The changes Lampard has made from previous Chelsea regimes that could save club millions

Chelsea are undergoing a period of transition under Frank Lampard as the 41-year-old brings through an exciting young group of players at Stamford Bridge. The new Blues manager has blooded a host of academy graduates this season while maintaining his club’s status as a top-four side in the Premier League.

Chelsea were sat fourth in the table before the coronavirus pandemic caused the postponement of the remaining top-flight fixtures.

They are also still in the Champions League, albeit barely after being thumped 3-0 in the first leg of their Round of 16 tie against Bayern Munich.

The Blues have undoubtedly been inconsistent this term, but there has also been a sense of optimism surrounding Lampard’s young squad that has not been present under previous regimes.

The emergence of Tammy Abraham, Mason Mount and Reece James as genuine first-team stars has reconnected the playing squad to the fanbase, while Fikayo Tomori, Callum Hudson-Odoi and most recently Billy Gilmour show Chelsea do not lack strength in depth among their young charges.

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There is also an element of rebuilding taking place after the departure of Eden Hazard to Real Madrid last summer, with the signing of Mateo Kovacic complemented by Hakim Ziyech’s imminent arrival.

Lampard is expected to target a host of other high-profile stars this summer, including Jadon Sancho, Alex Telles and Gabriel Magalhaes, while clearing out players who do not fit into his plans.

But the Blues boss has changed more than just the squad list since taking over at Stamford Bridge, with Lampard making a number of alterations and decisions which look set to bear fruit over several seasons.

The Athletic report how the former England midfielder has taken a leading role in the conversations over who Chelsea sign and don’t sign, having developed a healthy working relationship with Marina Granovskaia.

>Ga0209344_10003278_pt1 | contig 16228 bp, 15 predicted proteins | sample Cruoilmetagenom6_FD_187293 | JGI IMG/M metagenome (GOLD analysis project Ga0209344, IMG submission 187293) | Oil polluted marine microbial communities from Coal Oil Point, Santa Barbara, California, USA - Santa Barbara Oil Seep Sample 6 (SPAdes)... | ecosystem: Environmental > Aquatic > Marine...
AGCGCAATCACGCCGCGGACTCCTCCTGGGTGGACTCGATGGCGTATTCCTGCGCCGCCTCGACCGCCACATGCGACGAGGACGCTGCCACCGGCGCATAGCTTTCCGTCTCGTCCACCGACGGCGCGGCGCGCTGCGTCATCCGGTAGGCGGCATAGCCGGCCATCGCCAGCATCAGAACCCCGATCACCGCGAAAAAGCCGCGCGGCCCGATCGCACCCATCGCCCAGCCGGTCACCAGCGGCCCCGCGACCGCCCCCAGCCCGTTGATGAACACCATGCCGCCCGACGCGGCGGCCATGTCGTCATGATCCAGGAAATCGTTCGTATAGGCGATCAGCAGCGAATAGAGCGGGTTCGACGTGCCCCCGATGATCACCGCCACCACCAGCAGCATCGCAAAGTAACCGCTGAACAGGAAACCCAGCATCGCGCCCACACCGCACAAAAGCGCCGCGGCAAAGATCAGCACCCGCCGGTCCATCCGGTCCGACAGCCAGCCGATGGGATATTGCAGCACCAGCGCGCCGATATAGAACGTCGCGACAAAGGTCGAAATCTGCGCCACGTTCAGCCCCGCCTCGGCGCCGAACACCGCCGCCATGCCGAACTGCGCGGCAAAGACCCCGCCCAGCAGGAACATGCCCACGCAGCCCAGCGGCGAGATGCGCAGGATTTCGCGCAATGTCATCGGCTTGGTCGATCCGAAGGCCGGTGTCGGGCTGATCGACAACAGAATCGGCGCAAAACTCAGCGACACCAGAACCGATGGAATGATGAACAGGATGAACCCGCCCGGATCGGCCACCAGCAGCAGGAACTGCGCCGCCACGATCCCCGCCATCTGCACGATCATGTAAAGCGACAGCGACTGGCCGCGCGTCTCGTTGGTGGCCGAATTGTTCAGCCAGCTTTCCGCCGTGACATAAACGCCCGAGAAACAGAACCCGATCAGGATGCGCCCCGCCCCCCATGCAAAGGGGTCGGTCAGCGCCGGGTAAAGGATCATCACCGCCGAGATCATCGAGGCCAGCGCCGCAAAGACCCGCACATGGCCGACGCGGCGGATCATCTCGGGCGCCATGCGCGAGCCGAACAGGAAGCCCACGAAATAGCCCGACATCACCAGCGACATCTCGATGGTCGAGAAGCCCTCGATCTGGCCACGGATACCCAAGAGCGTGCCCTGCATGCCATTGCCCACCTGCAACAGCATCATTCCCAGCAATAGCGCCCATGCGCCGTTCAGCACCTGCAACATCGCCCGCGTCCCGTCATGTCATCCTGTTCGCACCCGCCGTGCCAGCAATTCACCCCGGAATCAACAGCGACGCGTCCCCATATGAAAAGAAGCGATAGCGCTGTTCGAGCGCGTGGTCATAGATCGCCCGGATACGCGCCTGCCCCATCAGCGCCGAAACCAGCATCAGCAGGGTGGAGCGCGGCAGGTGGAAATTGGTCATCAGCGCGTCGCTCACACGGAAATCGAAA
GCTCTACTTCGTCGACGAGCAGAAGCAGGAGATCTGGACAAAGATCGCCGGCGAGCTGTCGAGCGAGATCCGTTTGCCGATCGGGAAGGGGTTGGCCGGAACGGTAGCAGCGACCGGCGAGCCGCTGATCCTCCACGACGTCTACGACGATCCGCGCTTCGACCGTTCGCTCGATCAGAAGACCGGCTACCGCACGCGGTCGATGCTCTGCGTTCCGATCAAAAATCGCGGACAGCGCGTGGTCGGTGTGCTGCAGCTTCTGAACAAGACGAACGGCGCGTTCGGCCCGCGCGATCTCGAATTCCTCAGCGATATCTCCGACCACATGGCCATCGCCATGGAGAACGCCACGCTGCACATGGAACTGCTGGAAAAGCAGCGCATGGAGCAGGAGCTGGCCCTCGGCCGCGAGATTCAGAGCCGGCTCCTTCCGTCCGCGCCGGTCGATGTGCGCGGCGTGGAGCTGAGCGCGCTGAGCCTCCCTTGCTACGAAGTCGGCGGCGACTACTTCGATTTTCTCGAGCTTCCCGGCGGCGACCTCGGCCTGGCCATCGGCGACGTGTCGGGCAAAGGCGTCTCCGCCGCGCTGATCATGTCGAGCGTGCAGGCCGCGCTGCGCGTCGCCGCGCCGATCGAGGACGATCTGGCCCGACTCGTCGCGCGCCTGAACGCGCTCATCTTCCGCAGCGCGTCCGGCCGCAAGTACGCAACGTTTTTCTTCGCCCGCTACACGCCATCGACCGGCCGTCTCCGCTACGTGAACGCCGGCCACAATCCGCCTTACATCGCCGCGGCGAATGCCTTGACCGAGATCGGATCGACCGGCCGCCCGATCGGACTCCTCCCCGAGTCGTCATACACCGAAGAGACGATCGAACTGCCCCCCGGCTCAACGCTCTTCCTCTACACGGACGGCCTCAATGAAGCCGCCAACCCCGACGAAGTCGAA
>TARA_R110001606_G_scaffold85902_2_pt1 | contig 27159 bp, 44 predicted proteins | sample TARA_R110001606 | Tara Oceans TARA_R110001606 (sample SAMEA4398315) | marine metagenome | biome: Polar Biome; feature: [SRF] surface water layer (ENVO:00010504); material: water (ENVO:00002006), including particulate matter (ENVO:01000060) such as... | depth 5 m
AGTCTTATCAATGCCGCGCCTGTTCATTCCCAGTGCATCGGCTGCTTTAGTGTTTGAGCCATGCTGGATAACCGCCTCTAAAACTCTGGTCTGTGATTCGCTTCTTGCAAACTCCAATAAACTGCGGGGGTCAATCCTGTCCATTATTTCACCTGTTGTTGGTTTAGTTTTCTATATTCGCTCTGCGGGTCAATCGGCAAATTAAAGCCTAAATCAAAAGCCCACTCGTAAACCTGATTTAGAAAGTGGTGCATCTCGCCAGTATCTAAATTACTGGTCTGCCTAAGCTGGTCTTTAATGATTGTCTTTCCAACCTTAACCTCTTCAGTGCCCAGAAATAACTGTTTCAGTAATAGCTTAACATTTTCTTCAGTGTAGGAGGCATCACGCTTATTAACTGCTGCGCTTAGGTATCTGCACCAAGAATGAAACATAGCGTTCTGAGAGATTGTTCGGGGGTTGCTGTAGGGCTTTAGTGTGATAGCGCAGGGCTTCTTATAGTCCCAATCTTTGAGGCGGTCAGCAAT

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This is a different approach to former bosses, with Antonio Conte an example of a previous incumbent who was seemingly always at odds with the board over transfer decisions.

And in contrast to Conte, Lampard did not publicly or privately criticise the Chelsea hierarchy over a lack of signings following the recent lifting of the Blues’ transfer ban.

He is said to have instead recognised the club’s efforts in pursuing his targets, cultivating a more collective approach to building his vision at the club.

Lampard is supposedly considered an asset in persuading potential targets to move to Stamford Bridge, with Hakim Ziyech citing conversations with the Blues boss as key to his impending move from Ajax.


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This will bear fruit down the line as he builds a reputation among players at other clubs, while his treatment of young talent this season has immediately made Chelsea a more attractive destination for promising starlets.

Previous boss Maurizio Sarri was noticeably rigid in his team selections, refusing to rotate his senior squad unless pushed and rarely giving academy players a sniff of game time.

This environment was not conducive to long term progress at the club, while Lampard has also made an impression among the non-playing staff with a source telling The Athletic he provides a “willing ear” to scouting recommendations.

This collective effort is designed to avoid past mistakes in recruitment, such as the gambles on Alvaro Morata, Danny Drinkwater, Davide Zappacosta and Tiemoue Bakayoko that backfired.

A suggestion could also be made that budding young talent such as Romelu Lukaku and Kevin De Bruyne would have found a home under the new regime before being considered surplus to requirements, although this is easy to speculate in hindsight.

Most importantly, the joined-up thinking from Lampard and his staff has provided a pathway from the academy to first team football – thereby unlocking millions of pounds worth of talent which would previously have been stuck in Chelsea’s sprawling loan cycle.

Additionally, a direct link to the board and clear, shared objectives will minimise wasted expenditure and help prioritise investment in areas of the squad that really need it, meaning when the Blues identify a target they can commit wholly to the pursuit.

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